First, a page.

The steeply angled roofs of a wooden pavilion and extension by Bent Architects will screen a family home in Australia from a “monster” development on an adjoining plot of land .
Bent Architecture added a two-storey extension and a wooden structure, named Bent Pavilion, in the back garden of a Melbourne house as a preemptive measure for a client concerned about being overlooked by a proposed “McMansion”.
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The local studio designed the angular timber-clad extension to house a double-height living room and a master bedroom suite, with windows that slant away from the proposed development site.
The two-storey addition is arranged in an L-shape with a solid wooden facade at bedroom level. This wooden-clad volume that juts out over a glazed doorway to form a porch.
The space is faced in roughly hewn cypress wood on both the interior and exterior, and has a brick and solid timber staircase that rises through the living space to the bedroom suite.
This atrium has a tilted glass facade that maintains privacy while creating a “dramatic connection to the outdoors.”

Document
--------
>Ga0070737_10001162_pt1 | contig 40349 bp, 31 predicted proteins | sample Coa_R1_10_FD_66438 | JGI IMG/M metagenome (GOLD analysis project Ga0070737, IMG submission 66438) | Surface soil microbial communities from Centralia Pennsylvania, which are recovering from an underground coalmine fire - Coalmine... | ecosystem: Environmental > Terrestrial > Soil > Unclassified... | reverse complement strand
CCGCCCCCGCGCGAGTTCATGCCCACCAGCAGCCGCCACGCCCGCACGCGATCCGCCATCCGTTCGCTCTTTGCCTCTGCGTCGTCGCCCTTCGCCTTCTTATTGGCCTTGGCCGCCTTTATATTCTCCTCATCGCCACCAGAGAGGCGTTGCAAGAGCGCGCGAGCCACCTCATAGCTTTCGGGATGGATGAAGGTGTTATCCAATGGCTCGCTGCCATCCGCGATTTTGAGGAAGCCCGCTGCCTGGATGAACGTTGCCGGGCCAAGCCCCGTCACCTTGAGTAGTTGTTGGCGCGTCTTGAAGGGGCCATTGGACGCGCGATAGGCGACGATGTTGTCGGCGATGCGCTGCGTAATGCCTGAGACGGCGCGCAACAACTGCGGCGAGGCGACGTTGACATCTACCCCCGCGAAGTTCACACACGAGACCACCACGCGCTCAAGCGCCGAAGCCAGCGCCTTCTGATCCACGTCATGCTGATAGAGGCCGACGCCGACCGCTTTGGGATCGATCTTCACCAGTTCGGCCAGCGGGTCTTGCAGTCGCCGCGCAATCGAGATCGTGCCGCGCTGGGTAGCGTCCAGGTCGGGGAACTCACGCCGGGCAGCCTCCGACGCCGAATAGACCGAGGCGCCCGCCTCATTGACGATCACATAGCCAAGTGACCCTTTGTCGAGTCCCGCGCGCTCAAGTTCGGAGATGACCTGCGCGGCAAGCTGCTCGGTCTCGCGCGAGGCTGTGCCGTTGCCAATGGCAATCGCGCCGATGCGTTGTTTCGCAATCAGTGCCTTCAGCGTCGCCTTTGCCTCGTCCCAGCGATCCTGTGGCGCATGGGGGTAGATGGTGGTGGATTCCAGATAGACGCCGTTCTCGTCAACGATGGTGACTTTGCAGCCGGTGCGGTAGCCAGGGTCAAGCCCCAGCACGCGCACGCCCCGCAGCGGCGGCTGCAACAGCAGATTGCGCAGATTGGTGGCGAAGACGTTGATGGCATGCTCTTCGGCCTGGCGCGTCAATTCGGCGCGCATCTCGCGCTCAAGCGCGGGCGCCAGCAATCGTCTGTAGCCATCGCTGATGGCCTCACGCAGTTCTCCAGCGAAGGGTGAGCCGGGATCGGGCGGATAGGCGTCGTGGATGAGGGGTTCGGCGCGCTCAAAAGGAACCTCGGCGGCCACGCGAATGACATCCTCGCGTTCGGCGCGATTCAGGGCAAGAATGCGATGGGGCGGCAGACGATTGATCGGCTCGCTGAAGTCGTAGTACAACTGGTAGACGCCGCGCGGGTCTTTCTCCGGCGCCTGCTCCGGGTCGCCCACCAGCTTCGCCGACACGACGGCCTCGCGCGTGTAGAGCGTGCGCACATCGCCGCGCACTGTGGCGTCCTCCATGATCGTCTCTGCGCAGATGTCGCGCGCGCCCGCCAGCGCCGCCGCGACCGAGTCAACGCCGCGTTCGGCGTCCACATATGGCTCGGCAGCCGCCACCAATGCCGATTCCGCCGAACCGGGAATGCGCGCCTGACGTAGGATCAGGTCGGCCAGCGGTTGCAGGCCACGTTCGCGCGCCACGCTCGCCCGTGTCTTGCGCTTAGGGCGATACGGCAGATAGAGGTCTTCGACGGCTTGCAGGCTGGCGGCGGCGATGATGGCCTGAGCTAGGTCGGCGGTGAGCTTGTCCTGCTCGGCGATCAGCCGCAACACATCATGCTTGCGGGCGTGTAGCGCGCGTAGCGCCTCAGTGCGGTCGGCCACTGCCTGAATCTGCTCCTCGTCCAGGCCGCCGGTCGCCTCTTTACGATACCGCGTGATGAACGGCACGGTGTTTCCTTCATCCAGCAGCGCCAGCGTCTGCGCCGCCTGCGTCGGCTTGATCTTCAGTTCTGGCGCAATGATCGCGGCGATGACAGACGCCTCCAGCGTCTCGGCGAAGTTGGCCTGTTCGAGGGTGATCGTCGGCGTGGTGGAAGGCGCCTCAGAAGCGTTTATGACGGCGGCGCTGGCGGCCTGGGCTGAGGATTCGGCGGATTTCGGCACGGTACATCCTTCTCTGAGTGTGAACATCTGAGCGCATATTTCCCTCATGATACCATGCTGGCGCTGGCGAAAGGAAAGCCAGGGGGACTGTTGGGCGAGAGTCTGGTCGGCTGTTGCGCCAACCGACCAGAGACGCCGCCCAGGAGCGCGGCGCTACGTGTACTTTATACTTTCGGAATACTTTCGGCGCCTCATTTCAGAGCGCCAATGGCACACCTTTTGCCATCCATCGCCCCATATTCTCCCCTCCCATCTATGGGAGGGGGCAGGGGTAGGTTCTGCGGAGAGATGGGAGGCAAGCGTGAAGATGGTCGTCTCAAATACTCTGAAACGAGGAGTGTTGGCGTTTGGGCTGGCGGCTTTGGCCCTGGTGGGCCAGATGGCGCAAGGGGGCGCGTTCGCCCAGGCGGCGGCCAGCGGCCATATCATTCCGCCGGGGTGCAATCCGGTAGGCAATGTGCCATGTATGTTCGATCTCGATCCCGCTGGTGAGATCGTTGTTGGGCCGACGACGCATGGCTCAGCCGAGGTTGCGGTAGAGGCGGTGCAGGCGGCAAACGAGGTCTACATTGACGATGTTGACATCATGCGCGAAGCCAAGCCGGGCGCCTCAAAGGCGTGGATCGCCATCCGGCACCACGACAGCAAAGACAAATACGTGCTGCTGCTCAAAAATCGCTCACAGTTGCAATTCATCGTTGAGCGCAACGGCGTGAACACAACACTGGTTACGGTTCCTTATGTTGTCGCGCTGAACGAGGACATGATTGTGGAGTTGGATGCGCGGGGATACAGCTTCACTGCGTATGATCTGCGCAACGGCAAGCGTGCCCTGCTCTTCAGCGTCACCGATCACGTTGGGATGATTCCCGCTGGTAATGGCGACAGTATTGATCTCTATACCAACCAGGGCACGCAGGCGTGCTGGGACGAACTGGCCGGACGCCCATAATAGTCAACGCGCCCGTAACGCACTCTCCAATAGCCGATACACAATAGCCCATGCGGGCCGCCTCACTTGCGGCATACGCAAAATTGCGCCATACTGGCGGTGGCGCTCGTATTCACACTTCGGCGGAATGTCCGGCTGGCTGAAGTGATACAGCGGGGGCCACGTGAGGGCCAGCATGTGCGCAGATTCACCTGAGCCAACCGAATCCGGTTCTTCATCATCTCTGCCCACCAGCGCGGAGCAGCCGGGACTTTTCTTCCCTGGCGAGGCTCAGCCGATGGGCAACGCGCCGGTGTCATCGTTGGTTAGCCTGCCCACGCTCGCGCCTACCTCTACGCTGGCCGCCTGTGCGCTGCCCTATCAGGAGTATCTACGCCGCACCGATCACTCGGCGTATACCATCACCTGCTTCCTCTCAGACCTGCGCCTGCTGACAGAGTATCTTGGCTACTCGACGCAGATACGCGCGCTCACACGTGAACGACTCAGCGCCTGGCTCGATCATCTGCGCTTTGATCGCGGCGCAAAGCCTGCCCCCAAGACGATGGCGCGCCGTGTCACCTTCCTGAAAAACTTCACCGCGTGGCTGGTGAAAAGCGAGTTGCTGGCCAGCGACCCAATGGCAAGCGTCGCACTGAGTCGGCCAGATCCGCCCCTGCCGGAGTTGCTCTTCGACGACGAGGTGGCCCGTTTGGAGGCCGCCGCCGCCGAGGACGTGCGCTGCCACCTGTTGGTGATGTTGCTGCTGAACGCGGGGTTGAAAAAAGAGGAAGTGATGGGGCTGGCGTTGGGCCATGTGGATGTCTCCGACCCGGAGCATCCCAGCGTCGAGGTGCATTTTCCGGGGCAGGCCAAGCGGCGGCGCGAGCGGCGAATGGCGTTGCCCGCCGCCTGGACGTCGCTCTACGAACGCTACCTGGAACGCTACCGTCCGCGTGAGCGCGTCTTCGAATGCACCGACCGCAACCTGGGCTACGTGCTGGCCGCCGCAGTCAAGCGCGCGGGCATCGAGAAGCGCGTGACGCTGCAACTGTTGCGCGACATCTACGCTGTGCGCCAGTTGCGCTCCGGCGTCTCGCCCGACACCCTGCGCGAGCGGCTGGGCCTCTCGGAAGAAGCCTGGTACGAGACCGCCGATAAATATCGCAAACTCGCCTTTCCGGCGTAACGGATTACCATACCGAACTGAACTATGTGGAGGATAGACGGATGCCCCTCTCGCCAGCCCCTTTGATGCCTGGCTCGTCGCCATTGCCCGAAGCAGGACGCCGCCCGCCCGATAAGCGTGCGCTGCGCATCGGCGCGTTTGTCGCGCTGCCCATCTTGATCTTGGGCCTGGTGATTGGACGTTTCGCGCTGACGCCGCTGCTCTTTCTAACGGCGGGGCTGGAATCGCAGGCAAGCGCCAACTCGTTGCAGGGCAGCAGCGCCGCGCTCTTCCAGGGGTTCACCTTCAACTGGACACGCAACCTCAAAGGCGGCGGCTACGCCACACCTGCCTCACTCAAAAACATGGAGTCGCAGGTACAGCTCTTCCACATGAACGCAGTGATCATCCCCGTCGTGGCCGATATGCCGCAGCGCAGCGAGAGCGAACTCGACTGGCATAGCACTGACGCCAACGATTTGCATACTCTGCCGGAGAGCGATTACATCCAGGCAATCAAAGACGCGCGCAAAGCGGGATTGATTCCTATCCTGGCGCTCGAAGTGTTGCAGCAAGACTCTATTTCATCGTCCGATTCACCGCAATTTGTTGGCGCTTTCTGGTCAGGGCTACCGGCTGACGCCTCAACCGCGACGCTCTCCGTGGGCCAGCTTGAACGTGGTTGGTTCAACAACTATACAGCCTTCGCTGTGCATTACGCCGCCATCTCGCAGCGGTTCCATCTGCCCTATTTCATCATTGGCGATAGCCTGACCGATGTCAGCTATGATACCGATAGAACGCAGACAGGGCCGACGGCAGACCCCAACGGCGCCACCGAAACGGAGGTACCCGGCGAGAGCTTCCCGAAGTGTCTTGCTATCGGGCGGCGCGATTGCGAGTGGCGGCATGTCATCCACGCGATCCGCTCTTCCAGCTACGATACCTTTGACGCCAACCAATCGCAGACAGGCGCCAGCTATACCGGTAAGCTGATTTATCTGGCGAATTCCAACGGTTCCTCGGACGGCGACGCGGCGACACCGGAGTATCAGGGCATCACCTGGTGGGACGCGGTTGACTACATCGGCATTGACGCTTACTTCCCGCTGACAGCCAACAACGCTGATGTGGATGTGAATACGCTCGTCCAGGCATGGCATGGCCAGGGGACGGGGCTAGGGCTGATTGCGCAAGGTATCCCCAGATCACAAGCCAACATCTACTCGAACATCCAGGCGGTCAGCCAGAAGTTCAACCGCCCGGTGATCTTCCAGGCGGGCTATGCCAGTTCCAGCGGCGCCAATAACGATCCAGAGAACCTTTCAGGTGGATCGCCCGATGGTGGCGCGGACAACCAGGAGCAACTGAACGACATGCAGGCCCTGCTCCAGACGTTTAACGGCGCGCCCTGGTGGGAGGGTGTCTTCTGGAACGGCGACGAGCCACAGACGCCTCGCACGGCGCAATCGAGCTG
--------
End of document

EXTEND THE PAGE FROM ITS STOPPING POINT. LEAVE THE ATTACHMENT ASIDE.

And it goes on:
Dark wooden slats that contrast the interior cypress-wood cladding partially enclose a walkway and bedroom on the upper floor while allowing views over the atrium.
A wooden pavilion with a folded roof positioned on high ground in the back garden acts “as a visual shield” between the two properties.
“The Bent Pavilion was initiated to consider a solution for protecting the amenity of a suburban home that would soon be flanked by a McMansion proposed on a neighbouring site,” said studio director Paul Porjazoski.
This structure, which has open sides and a slatted roof that allow light to pass through into the garden, sits on an area of decking made up of repurposed timber interspersed with new pieces of native Australian hardwood.
The decking “floats over the natural sloping landscape,” said the architect. It terraces into a series of descending brick platforms, which lead towards the entrance to the extension. The wooden porch over the entrance to the extension overhangs the lowest level of brick terracing.
The red brickwork continues through the glazed door onto two lower steps of the otherwise timber staircase and part way across the living room floor, where it transitions to cypress floorboards beyond the foot of the stairs.
“Terraces of varying sizes and textures push their way into the dwelling’s interior; the northern wall of the home opens up and brick paving spills in to reinforce the connection,” said the architect.
Images are by Folded Bird Photography.
Ground floor plan First floor plan